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Nonprofit Management Program Partners with Columbia Community Service on the Nonprofit Accelerator Event Series

“Be better at doing good” is more than a tagline for the M.S. in Nonprofit Management program. The Nonprofit Accelerator event series, a collaboration with Columbia Community Service (CCS), is helping program leaders fulfill that mission. The series is designed as an opportunity for CCS grant recipients, Harlem/Morningside Heights nonprofit leaders, students, alumni, and faculty to come together to collaborate, network, and share knowledge through informational workshops that help attendees strengthen their leadership skills and learn strategies for building resilient, successful nonprofit organizations.

“This series allows us to share our program’s experts with local nonprofits doing so much for the residents of Harlem and Morningside Heights,” said Lonni Ryan, interim director and alum of the M.S. in Nonprofit Management program. “It also allows us to provide experiential learning experiences for our students and our alumni.”

“For 77 years, Columbia Community Service has remained at the forefront of community engagement and inspired a philanthropic culture among faculty, staff, and retirees of Columbia, Barnard, and Teachers College,” said Shaba Keys, Associate Vice President of Strategic Initiatives, Office of Public Affairs. “The Nonprofit Accelerator allows us to expand our support for nonprofits in their essential role of strengthening the health and vitality of communities.”

Discussions at Nonprofit Accelerator events cover fundamentals and practical skills for success in the nonprofit sphere, but also often delve into complex subjects such as diversity, equity, and power. The first Nonprofit Accelerator workshop this past October, “Insights on Thrivability and Fundraising,” welcomed Sonya Shields, executive director and president of Cause Effective, a nonprofit consulting group that has helped strengthen more than 6,000 organizations through fundraising, special events, board governance, and executive coaching. Shields spoke about the history of philanthropy in America, how to make a strong case to potential donors, and the intersection of identity and fundraising.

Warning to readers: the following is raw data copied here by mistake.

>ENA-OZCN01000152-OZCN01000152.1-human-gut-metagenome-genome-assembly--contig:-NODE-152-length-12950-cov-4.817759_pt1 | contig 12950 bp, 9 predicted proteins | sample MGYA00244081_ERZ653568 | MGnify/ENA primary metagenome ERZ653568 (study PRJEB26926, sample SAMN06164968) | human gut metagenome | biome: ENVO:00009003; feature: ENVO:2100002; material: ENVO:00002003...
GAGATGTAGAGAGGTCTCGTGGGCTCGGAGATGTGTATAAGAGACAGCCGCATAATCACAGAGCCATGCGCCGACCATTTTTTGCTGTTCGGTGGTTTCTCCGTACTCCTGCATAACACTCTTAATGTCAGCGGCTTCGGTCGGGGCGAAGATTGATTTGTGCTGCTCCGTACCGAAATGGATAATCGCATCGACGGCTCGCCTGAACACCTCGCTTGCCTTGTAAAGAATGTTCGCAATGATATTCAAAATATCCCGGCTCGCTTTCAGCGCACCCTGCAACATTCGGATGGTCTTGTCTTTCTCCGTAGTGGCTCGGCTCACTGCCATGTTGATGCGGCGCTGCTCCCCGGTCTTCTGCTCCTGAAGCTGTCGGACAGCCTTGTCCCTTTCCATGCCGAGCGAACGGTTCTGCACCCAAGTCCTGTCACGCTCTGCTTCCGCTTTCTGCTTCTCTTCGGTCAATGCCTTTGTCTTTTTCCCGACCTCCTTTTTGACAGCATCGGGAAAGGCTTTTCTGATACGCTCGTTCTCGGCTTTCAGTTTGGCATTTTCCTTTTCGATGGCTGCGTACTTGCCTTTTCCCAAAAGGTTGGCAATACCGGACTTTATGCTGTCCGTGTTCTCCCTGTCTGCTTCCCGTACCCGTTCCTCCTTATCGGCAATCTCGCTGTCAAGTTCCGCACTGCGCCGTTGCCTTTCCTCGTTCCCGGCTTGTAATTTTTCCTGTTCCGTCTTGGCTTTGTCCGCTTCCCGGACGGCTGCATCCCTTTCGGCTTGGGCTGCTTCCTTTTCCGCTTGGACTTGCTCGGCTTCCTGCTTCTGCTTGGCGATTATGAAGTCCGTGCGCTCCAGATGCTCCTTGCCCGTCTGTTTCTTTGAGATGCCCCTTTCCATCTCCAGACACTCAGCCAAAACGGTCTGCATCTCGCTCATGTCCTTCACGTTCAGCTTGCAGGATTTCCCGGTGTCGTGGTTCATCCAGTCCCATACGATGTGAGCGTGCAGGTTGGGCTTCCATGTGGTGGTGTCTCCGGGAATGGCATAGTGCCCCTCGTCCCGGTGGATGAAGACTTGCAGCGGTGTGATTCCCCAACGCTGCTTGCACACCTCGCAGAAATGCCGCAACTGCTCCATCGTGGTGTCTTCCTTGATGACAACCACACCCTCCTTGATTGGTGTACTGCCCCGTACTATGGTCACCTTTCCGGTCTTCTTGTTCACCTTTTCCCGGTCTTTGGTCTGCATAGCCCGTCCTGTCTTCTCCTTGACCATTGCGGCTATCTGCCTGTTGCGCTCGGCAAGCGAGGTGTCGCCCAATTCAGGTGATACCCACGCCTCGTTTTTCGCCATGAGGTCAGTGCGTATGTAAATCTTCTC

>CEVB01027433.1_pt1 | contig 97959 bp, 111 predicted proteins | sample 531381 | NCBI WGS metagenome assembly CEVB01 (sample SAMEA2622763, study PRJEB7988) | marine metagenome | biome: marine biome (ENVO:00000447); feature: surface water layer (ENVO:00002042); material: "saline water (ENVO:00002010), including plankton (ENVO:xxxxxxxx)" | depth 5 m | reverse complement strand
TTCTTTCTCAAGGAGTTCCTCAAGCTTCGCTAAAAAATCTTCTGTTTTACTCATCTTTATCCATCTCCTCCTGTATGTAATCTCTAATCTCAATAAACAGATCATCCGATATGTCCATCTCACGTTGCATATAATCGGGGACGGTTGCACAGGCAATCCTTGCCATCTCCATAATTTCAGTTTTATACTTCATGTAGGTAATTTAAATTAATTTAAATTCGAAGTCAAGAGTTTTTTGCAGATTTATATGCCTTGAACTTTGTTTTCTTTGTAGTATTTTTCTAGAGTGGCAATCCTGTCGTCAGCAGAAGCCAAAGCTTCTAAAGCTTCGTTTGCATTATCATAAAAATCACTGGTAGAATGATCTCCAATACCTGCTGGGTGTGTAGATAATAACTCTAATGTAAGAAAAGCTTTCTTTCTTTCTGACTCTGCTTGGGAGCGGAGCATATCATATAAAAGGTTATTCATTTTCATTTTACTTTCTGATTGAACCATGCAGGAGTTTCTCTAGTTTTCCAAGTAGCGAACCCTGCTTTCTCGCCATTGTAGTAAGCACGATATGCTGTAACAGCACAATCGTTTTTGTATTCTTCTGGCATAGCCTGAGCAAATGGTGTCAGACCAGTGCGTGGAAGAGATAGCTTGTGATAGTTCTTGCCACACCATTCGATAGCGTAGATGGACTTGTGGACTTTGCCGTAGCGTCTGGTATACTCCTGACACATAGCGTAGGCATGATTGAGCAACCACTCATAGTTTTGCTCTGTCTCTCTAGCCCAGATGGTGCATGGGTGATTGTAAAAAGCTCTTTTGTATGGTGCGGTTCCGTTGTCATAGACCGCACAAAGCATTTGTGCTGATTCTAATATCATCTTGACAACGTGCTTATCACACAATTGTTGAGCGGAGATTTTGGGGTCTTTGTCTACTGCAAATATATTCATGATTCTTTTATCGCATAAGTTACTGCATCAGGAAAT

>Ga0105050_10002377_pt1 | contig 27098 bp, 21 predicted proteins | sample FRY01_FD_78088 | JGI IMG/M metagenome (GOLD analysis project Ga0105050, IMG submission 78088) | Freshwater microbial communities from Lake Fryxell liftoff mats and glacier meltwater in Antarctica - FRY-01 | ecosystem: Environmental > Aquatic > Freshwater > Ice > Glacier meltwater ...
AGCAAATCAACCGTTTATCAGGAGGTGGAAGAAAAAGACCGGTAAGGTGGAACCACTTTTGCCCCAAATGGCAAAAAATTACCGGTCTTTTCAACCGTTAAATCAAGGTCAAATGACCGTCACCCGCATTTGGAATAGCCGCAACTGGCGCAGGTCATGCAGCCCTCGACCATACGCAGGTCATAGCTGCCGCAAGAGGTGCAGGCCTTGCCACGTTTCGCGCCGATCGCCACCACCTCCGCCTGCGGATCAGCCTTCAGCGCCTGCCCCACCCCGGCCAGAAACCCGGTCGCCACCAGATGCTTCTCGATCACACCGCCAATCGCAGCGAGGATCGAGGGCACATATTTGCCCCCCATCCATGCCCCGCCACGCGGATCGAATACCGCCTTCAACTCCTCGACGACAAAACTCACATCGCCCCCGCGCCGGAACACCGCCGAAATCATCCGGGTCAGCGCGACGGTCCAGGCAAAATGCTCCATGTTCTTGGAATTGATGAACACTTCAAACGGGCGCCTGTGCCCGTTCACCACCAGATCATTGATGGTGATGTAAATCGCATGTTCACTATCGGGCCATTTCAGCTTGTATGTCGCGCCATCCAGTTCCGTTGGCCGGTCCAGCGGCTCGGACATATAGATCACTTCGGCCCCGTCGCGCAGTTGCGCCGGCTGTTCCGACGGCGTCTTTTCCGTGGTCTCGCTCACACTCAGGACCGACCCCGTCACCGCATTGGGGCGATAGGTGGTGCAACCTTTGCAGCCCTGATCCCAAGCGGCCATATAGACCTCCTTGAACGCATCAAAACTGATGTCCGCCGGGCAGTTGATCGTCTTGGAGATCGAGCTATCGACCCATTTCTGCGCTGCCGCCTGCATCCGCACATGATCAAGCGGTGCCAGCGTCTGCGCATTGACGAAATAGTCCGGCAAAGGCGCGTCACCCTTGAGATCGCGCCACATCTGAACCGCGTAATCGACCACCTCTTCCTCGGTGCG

“One of the major takeaways for me was the reminder that my personal relationship with money, as a black female nonprofit founder, has a significant impact on how I approach fundraising,” said Stephanie Farmer, founder and executive director of Triple F Empowerment. “I found the talk to be incredibly valuable and [helpful] to analyze how my organization is functioning in the community.”

At the most recent event on January 23, Chandani Punia, M.S. in Nonprofit Management and School of International and Public Affairs faculty member, explained how innovation can inform nonprofit leadership and the development of existing programs and services. Chandani also shared tools and approaches for leaders to create better programs, services, and experiences in partnership with the communities they serve.

“I loved Chandani’s emphasis on the need for innovation throughout every aspect of a nonprofit,” said Atithya Ghai (’24SPS, Nonprofit Management). “It was especially interesting to hear about her personal drive to find roles that fit what she wanted to do. I think it was inspirational for job-seekers to learn about the different strategies they can use while navigating the market.”

In addition to a workshop, the event includes a breakfast, which provides a chance for attendees to meet and network with one another. Building in the opportunity for peer to peer discussions is essential to this effort to create an ecosystem of nonprofit leaders and practitioners. 

“I had the chance to meet with several nonprofit leaders in New York City and hear about their challenges and progress in the sector,” said Emily Taylor (’24SPS, Nonprofit Management) after attending the January event. “It was a highlight of my semester.”

“The CCS Nonprofit accelerator series is a terrific example of community engagement,” said Office of the President Deputy Chief of Staff Carrie Walker, who has served as the CCS Steering Committee Chair for three years. “We are happy to host at The Forum, creating a hub of community learning. This is an opportunity to deeply engage many within Columbia alongside our neighbors and the wonderful service providers in Morningside Heights and Harlem, turning knowledge into meaningful action.”


About the Nonprofit Management Program

Columbia University’s M.S. in Nonprofit Management prepares graduates for leadership roles within mission-driven organizations in a wide variety of contexts, including global and community nonprofits, foundations, education, healthcare, the arts, or as fundraising and development experts.

About Columbia Community Service

Columbia Community Service (CCS) supports nonprofit organizations through the generosity of faculty, staff, and retirees of Columbia, Barnard, and Teachers College. For 77 years, with funds raised from the Annual Appeal campaign, CCS has provided grants to programs in Harlem and Morningside Heights that combat hunger, provide social services, support the arts and educational enrichment for youth. In addition, CCS facilitates in-kind contributions, volunteer opportunities, and workshops that connect our University community to nonprofit organizations.